Food Related Issues

Food fight! I was only involved in one food fight my entire school career, and I had the sense to dive under a table when it started. Food fights might look like fun on TV, but they can be nasty especially when they involve different people in the network of someone suffering from dissociative identity disorder or more commonly known as multiple personality disorder. There’s no hiding in those fights.

The girls tell me food and weight are two huge issues on the abuse websites they are part of. Some abuse survivors overeat. Others undereat. Plus bulimia and anorexia often are linked to the trauma as well. As spouses and partners of our loved ones, what role can we play to bring healing in this area?

In our situation Karen and Amy were at war over this issue. Karen has little interest in food. When her world was out of control, she always told me that her weight was the one thing she could control. And she was merciless. I’m not even sure she feels hunger like a normal person does. She’s by no means anorexic, but she has a better figure than most teenagers at age 45. For most of our marriage, she has been at the bottom of her height/weight category.

But when Amy entered our lives, she was a girl who loved to eat. Her mother had always tried to manipulate and control her eating and weight growing up because of her own unresolved trauma issues. But in my house, Amy now was allowed to eat things that she found delightful. She was in heaven. She loves to eat so much that she still will eat herself sick because she doesn’t pay attention to her body saying “whoa, Girl. It’s full down here!”

But last year I began to realize a problem. Food was literally a dissociative issue for my wife (host and insiders). Amy was constantly blocking out Karen and the other girls so that she, Amy, could eat whatever and as much as she wanted. And slowly the body’s weight was increasing which became a source of stress and trauma for Karen. At first I kind of aided Amy because I was glad she was finding joy in something that her mother had made unpleasant during her childhood. But then I realized that Amy’s joy was coming at Karen’s expense, and that is NOT healing.

So once I recognized how much dissociative fighting was happening because of food, I took steps to help solve the problem. Now your situation may be different, but the key issue is to find out which people in the network have issues surrounding weight and food and what is important to each of them. Then like a good mediator, you have to help them find a solution that is amenable to all. Look for a win-win solution!

For my girls that meant that I needed to spend a little extra money on food so that I could buy low fat/calorie meals which Amy found tasty and satisfied her hunger pangs and which Karen felt comfortable eating because she knew her weight wouldn’t increase. That means for dinners I now buy lots of frozen meals from the Lean Cuisine section at the grocery store especially their various pizzas which all the little girls love. And we also scoured the stores to find lowfat snacks to satisfy Amy when she or the other little girls get the munchies like lowfat, individually wrapped string cheese, individually wrapped rice crispy treats (100 cals per package), fresh fruit when in season, etc.

Now when it is time to eat, there is a lot less dissociation going on because everyone’s varying needs are getting met. I still have to play mediator from time to time. Amy will call me nearly crying because she says Karen is “starving” her, and so she, Amy, wants me to give her permission to eat something. In those situations, I have to be a neutral arbiter and suggest that she find something that will satisfy her hunger while not stressing Karen’s desire to lose or maintain her weight. But because our house always has   acceptable options now, usually everyone can be placated.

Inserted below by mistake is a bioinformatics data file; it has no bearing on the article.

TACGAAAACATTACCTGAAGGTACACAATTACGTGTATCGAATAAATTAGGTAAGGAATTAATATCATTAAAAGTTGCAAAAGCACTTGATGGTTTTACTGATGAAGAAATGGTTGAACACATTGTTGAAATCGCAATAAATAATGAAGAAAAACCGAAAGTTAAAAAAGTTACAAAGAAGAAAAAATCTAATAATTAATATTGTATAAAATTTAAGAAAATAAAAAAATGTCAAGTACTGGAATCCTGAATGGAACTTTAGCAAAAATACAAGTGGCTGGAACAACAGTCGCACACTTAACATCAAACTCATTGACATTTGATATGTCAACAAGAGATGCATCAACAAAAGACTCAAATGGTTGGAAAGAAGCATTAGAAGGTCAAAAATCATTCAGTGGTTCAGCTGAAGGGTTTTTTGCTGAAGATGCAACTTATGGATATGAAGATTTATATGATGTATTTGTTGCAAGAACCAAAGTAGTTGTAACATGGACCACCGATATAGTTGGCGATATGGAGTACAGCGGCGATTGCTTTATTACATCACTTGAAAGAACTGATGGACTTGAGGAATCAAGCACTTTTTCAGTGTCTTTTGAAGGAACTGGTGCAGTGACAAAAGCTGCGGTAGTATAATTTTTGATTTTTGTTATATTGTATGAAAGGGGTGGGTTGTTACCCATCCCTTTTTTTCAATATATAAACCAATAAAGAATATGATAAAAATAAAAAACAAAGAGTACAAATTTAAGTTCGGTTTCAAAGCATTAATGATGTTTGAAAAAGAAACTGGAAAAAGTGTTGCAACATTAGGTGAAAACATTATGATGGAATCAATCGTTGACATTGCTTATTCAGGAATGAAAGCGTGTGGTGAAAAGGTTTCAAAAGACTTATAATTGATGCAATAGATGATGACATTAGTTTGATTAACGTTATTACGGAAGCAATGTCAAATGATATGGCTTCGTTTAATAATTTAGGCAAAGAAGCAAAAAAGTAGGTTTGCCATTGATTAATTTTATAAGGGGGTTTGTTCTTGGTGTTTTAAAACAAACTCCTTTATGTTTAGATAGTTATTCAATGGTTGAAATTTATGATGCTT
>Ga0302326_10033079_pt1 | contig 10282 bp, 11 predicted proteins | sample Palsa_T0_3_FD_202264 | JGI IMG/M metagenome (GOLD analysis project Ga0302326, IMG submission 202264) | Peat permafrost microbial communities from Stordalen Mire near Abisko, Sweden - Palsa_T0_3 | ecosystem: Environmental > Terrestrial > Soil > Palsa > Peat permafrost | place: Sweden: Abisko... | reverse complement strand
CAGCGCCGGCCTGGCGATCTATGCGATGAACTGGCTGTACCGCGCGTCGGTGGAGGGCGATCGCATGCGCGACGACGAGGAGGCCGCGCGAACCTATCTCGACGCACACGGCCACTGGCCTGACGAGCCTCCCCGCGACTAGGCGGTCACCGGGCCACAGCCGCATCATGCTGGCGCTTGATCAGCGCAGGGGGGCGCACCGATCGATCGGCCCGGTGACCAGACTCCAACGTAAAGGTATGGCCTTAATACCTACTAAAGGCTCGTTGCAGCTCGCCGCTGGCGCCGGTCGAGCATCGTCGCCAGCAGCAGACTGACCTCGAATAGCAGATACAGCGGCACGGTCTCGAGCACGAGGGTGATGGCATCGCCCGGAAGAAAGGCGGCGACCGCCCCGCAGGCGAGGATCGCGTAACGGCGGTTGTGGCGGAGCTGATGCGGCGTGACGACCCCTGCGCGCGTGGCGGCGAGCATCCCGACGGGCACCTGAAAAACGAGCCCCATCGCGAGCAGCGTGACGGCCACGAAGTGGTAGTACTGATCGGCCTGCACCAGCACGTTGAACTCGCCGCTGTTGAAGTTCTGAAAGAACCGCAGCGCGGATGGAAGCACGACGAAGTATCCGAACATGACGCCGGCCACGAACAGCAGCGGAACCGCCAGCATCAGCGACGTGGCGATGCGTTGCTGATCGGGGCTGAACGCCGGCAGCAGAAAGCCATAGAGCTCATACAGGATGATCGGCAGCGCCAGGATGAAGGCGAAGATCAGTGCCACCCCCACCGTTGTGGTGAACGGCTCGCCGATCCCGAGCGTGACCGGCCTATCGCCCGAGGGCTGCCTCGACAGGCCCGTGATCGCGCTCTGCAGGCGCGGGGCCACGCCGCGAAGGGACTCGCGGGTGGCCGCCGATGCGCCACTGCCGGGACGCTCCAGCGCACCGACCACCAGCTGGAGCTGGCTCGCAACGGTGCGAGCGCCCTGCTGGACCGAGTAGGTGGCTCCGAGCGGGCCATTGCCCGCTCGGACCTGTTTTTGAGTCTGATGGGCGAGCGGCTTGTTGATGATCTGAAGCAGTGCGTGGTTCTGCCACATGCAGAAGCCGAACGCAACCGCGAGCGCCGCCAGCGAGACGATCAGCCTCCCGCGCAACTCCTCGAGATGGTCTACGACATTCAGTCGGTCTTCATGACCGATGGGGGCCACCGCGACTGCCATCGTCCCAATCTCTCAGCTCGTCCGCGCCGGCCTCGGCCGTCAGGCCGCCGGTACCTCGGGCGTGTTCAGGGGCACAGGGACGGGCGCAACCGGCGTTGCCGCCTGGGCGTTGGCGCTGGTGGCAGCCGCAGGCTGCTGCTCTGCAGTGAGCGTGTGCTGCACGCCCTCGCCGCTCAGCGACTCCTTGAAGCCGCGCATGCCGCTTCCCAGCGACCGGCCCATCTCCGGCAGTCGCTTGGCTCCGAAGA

Food and weight are huge issues with my girls. I didn’t realize how big they were until I began to address the various needs each girl in the network had and help them work out an amenable solution to all of them. And even though I can’t say that all the dissociation has ceased, we have dramatically cut down the fighting that used to occur.

But let me add one qualification, what I’ve done in this area has NOT addressed all the facets of these issues. Karen still has an improper perception of her body weight. And if you are dealing with bulimia, anorexia, or other related issues, I’m not suggesting everything will disappear by doing what I did. But I see my task as removing any unnecessary hurdles I can, and the rest hopefully will be addressed during counseling sessions.

We spouses and partners are in a unique position to help our loved ones heal in this critical area of their lives. I encourage you to take an active role and help everyone in the network stop the fighting.

Blessings,

Sam, I Am

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9 Comments (+add yours?)

  1. Abby & Ents
    Sep 21, 2011 @ 18:27:35

    I typically don’t have a food fight internally but the weight issue is sure a biggy.I look in the mirror and see this flat middle aged woman and it is certainly not who I am so the battle is to take back the good figure I used to have till Dolly/MOM ate us into oblivion. She as you know is sleeping, She has asked not to be waken but not all who go to sleep choose to sleep forever, we have a friend with a 5 year contract to re-awaken her sleeper but she has always had to go right back to sleep as she is not ready yet to deal with the reality of being a multiple. I am also surprised that so much prepared food is used in so many homes. Healthy home prepared foods do so much more for the body. It can become a joint adventure for all in the home. Costs is higher but we are finding quality of life is also improving.

    Reply

    • Sam Ruck
      Sep 22, 2011 @ 11:59:00

      Hi Abby,

      Thanks for stopping by. Right now the 7 year old wants to play too much for the older girls to do the kind of house-wife stuff they would like to do, cooking or otherwise. Hopefully as they continue to heal and work together that will change.

      Sam

      Reply

  2. jeffssong
    Sep 22, 2011 @ 09:06:04